About the Book

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Cascade Books

Consider No Evil: Two Faith Traditions and the Problem of Academic Freedom in Religious Higher Education

Brandon G. Withrow and Menachem Wecker
Cascade Books, July 10, 2014
Cover:  “The Death of Socrates” (Jacques-Louis David, 1787)


Higher education within religious institutions can be notorious for bumping into faith-limitations. Professors and students can face difficult roadblocks in the advancement of their fields, particularly when research and discoveries challenge the theological commitments of their communities. From the perspective of those outside of a religious community, these may appear as arbitrary limitations imposed on the pursuit of knowledge out of superstition. From the inside, the progress of knowledge is only advanced by maintaining certain theological absolutes that are necessary for understanding a world made by God.

But what happens when the outside world challenges the inside world of professors and students within religious schools? What if the pursuit of knowledge calls into question key, unifying beliefs of a community? Faculty may be forced to limit the quality and creativity of their contributions to their fields and, as a result, students may be short-changed, unaware of the tools and information needed for success in their future careers.  In some cases, professors lose the support of colleagues for their research or even their positions. Students can face bias that affects their grades or future references, and feel ostracized by their peers who maintain the community faith-standard.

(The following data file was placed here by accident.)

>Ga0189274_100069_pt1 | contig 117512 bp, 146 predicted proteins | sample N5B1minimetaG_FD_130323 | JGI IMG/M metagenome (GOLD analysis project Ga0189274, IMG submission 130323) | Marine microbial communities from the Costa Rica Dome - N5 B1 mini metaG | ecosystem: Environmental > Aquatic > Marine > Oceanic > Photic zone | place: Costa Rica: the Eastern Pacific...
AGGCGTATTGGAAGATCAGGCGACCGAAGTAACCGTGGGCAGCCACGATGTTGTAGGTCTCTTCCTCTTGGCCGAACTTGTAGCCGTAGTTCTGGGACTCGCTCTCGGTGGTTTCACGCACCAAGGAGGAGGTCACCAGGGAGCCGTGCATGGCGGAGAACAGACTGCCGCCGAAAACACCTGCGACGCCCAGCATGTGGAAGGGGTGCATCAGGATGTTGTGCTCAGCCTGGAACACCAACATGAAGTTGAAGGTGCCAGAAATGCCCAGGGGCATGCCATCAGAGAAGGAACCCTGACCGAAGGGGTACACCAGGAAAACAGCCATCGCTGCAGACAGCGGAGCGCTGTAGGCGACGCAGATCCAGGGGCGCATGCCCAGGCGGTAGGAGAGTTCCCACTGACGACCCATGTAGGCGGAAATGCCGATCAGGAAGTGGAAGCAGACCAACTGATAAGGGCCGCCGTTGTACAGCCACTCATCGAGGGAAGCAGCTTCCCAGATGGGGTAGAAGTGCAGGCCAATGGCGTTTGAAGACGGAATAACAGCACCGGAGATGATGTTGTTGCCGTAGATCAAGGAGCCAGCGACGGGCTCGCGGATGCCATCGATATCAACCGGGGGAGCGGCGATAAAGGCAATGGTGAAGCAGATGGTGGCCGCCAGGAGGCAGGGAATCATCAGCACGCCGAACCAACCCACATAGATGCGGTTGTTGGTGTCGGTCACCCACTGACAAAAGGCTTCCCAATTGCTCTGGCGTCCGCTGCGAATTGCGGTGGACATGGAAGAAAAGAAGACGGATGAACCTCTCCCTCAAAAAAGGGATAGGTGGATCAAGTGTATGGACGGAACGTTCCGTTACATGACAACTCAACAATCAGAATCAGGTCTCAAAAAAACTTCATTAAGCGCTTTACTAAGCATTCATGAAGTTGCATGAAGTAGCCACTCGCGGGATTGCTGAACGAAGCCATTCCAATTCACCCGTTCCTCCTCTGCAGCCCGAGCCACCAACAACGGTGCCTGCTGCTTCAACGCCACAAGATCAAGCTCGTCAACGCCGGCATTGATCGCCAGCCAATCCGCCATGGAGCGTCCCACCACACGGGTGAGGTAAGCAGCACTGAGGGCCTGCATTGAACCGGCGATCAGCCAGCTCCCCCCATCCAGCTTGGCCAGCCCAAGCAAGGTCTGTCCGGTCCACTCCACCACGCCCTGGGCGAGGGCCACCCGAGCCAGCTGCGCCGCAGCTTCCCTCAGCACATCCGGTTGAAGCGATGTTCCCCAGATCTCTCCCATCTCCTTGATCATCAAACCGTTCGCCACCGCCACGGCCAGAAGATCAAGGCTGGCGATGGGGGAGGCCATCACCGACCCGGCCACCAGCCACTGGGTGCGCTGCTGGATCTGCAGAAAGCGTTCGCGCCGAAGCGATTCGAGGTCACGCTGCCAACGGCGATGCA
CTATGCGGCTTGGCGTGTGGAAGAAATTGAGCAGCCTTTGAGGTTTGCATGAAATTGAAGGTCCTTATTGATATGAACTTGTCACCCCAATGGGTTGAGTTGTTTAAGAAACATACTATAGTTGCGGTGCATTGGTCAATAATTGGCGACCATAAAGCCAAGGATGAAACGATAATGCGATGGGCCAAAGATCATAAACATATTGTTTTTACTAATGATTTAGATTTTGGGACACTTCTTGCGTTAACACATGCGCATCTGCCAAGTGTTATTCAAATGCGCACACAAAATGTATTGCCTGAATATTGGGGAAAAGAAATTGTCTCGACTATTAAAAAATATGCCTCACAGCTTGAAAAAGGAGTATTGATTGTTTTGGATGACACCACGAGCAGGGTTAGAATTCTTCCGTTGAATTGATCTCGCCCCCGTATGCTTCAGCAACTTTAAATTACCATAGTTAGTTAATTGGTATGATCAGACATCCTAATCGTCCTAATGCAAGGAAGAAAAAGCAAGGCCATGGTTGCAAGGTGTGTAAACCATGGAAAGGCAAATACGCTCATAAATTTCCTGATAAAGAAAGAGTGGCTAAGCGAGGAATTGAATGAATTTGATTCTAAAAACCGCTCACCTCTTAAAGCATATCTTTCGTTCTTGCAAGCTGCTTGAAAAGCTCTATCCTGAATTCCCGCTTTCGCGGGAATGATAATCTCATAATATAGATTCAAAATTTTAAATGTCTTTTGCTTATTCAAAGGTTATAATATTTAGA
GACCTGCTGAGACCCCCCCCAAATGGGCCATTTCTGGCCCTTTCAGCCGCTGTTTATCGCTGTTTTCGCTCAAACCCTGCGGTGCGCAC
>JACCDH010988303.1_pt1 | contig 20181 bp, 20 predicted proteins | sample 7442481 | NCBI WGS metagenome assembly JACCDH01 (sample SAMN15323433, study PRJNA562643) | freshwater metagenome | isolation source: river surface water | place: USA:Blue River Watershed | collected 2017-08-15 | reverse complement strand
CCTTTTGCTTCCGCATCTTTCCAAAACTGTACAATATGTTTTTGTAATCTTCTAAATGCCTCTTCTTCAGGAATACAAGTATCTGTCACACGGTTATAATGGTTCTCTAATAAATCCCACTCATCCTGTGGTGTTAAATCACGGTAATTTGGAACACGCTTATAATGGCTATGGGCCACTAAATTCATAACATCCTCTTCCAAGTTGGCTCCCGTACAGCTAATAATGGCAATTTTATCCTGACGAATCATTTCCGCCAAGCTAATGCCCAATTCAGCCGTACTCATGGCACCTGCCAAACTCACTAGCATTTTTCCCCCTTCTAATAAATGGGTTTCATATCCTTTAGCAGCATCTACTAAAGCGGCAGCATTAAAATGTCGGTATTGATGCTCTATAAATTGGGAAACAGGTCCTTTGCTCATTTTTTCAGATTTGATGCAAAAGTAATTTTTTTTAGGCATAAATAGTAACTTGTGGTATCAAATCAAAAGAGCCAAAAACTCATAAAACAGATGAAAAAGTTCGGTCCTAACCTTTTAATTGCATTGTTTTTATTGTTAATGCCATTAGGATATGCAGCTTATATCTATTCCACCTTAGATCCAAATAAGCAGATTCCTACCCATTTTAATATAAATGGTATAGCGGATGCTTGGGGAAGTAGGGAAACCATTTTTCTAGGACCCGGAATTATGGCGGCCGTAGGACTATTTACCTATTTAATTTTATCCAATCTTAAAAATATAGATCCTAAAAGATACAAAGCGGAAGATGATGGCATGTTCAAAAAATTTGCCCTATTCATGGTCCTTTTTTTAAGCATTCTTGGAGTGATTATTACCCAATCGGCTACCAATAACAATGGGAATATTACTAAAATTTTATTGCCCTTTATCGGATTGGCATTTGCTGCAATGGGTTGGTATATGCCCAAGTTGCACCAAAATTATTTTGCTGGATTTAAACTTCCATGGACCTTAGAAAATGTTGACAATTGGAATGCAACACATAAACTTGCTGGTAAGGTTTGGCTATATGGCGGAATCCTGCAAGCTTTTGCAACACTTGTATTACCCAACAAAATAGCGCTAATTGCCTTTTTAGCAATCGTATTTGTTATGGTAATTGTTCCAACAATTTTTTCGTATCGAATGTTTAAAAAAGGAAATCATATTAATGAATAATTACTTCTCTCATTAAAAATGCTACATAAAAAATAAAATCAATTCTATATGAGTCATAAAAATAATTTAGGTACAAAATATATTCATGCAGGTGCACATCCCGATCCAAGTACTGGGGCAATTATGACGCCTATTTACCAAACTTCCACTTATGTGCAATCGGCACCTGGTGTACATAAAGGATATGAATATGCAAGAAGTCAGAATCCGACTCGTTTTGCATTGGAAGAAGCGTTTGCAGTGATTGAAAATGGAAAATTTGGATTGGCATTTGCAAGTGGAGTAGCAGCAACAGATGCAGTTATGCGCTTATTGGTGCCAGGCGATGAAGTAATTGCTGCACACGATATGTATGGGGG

The community may find itself divided.

In our book we will explore the nature of education within religious institutions, the limitations drawn by their faith commitments, and offer possible solutions. Globalization and thriving social media provide greater access for professors and students to a world of ideas and differing beliefs. This new world demands greater risks within religious communities who wish to avoid isolationism. An education that is fixed is folly, but can a community open to anything keep its identity? Is there really such as a thing as academic freedom within a religious community?


“When students ask me about truth, I always send them to the religion department. In the future I will point them to Consider No Evil, a work that has contrived successfully to carry water on both shoulders. This is an important book, well written, thoughtfully providing an insider’s view of historically private institutions. I recommend it for students of higher education in both secular and religious institutions.”
~ Stephen Joel Trachtenberg, University Professor and Emeritus President, The George Washington University

“Consider No Evil is a gift to scholars, clergy, and students alike. It provides historical, social, and personal context to clarify the thorny issues surrounding academic freedom at religious institutions of higher learning. With great nuance and insight, Withrow and Wecker promote transparency and forthrightness as a means of avoiding tension between scholars and their institutions.”
~ Joshua Stanton, Assistant Rabbi, Temple B’nai Jeshurun, New Jersey

“In Consider No Evil, Withrow and Wecker act as spiritual guides in the complex, fraught, and persistently influential world of religious education. Using their own orthodox religious training as a springboard, the authors start a much-needed conversation on the tension inherent in the religious goal of transmission of tradition and the educational goal of the unobstructed search for truth. Consider No Evil should be required reading for all who study, teach, or preach within the hallowed halls of seminaries, yeshivas, and divinity schools.”
~ Paul Brandeis Raushenbush, Senior Religion Editor, The Huffington Post